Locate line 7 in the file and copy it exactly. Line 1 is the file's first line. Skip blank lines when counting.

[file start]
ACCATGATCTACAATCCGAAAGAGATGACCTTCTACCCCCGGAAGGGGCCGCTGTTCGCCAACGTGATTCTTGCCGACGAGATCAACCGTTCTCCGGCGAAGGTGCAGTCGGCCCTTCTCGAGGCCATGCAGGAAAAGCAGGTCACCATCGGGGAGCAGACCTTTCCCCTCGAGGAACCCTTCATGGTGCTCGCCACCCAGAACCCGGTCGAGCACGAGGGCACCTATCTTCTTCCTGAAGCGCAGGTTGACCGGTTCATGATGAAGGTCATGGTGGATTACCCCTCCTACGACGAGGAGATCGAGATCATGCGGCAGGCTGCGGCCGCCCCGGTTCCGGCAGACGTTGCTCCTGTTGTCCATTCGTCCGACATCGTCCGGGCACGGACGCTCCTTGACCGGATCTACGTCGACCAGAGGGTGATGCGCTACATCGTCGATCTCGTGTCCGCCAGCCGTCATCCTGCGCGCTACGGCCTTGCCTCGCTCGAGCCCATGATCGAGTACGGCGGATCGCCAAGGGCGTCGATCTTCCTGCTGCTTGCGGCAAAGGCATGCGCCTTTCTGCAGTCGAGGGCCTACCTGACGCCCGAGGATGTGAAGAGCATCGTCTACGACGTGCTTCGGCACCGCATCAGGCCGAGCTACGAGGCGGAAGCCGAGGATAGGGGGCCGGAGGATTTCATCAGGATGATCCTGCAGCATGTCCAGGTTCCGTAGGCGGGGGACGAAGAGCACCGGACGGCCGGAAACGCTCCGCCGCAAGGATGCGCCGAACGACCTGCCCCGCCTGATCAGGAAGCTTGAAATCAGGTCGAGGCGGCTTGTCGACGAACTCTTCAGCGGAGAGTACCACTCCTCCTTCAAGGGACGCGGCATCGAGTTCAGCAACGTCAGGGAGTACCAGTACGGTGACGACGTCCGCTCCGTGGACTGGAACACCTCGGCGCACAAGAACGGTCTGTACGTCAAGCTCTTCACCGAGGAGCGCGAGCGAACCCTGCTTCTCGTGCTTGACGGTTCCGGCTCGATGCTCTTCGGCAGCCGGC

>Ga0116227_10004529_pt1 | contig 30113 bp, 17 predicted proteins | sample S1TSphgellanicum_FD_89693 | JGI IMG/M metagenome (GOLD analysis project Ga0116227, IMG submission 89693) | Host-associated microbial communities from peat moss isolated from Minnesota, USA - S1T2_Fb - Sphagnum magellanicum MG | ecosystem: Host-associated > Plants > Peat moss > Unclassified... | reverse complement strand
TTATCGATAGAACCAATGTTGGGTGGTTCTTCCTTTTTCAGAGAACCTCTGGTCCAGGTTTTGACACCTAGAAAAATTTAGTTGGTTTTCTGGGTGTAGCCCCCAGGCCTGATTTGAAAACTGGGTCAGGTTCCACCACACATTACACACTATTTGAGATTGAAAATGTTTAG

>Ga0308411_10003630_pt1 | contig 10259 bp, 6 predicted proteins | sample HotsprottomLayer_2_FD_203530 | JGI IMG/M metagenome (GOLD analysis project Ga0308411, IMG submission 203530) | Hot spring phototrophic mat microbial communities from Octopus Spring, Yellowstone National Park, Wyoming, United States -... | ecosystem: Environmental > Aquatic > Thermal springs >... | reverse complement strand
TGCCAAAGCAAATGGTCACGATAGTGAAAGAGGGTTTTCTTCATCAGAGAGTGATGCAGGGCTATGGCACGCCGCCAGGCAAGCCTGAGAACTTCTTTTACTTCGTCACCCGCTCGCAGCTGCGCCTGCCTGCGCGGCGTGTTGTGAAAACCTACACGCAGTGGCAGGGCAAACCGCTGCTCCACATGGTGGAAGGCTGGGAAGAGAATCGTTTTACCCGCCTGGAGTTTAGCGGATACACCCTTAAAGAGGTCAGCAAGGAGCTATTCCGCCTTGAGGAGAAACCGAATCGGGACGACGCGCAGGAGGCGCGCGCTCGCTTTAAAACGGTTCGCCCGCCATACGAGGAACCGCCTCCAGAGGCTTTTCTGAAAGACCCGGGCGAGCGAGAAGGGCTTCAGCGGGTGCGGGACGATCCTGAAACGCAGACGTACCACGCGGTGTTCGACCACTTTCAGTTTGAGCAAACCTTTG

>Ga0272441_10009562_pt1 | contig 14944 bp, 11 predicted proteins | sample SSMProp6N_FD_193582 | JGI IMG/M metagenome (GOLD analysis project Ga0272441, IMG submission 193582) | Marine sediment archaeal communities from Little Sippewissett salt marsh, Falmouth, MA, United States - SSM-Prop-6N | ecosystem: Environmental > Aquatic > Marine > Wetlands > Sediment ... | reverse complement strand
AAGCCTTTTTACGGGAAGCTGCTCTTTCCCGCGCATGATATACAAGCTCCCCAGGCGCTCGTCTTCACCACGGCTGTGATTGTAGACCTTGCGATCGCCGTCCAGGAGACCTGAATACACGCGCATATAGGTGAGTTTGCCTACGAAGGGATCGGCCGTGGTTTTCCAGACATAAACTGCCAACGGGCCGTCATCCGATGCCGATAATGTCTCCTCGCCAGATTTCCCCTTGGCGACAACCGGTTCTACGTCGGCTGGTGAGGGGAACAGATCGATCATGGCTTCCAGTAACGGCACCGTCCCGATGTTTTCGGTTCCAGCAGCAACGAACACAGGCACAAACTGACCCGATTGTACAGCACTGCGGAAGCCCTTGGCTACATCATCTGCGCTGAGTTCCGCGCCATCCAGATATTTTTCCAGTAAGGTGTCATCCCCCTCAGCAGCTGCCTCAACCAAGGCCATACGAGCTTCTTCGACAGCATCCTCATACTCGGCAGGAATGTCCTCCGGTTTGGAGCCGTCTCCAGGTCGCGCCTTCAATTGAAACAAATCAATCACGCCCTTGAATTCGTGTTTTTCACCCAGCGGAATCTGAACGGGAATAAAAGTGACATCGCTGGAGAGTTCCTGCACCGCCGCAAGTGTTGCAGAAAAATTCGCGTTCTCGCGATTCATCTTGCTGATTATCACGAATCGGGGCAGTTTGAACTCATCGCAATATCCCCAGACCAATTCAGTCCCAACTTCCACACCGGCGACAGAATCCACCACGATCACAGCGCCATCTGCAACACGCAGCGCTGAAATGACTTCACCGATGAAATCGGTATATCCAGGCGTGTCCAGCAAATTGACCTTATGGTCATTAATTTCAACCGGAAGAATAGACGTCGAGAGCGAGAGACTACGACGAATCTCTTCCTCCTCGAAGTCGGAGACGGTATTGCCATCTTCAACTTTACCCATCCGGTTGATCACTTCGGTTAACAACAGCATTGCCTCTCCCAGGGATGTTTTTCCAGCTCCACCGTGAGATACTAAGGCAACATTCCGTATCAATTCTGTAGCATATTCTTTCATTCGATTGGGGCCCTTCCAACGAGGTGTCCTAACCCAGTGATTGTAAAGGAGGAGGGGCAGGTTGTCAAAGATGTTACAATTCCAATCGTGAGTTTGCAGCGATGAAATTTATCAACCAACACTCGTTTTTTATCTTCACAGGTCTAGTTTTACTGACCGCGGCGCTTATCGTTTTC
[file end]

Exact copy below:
AAGCCTTTTTACGGGAAGCTGCTCTTTCCCGCGCATGATATACAAGCTCCCCAGGCGCTCGTCTTCACCACGGCTGTGATTGTAGACCTTGCGATCGCCGTCCAGGAGACCTGAATACACGCGCATATAGGTGAGTTTGCCTACGAAGGGATCGGCCGTGGTTTTCCAGACATAAACTGCCAACGGGCCGTCATCCGATGCCGATAATGTCTCCTCGCCAGATTTCCCCTTGGCGACAACCGGTTCTACGTCGGCTGGTGAGGGGAACAGATCGATCATGGCTTCCAGTAACGGCACCGTCCCGATGTTTTCGGTTCCAGCAGCAACGAACACAGGCACAAACTGACCCGATTGTACAGCACTGCGGAAGCCCTTGGCTACATCATCTGCGCTGAGTTCCGCGCCATCCAGATATTTTTCCAGTAAGGTGTCATCCCCCTCAGCAGCTGCCTCAACCAAGGCCATACGAGCTTCTTCGACAGCATCCTCATACTCGGCAGGAATGTCCTCCGGTTTGGAGCCGTCTCCAGGTCGCGCCTTCAATTGAAACAAATCAATCACGCCCTTGAATTCGTGTTTTTCACCCAGCGGAATCTGAACGGGAATAAAAGTGACATCGCTGGAGAGTTCCTGCACCGCCGCAAGTGTTGCAGAAAAATTCGCGTTCTCGCGATTCATCTTGCTGATTATCACGAATCGGGGCAGTTTGAACTCATCGCAATATCCCCAGACCAATTCAGTCCCAACTTCCACACCGGCGACAGAATCCACCACGATCACAGCGCCATCTGCAACACGCAGCGCTGAAATGACTTCACCGATGAAATCGGTATATCCAGGCGTGTCCAGCAAATTGACCTTATGGTCATTAATTTCAACCGGAAGAATAGACGTCGAGAGCGAGAGACTACGACGAATCTCTTCCTCCTCGAAGTCGGAGACGGTATTGCCATCTTCAACTTTACCCATCCGGTTGATCACTTCGGTTAACAACAGCATTGCCTCTCCCAGGGATGTTTTTCCAGCTCCACCGTGAGATACTAAGGCAACATTCCGTATCAATTCTGTAGCATATTCTTTCATTCGATTGGGGCCCTTCCAACGAGGTGTCCTAACCCAGTGATTGTAAAGGAGGAGGGGCAGGTTGTCAAAGATGTTACAATTCCAATCGTGAGTTTGCAGCGATGAAATTTATCAACCAACACTCGTTTTTTATCTTCACAGGTCTAGTTTTACTGACCGCGGCGCTTATCGTTTTC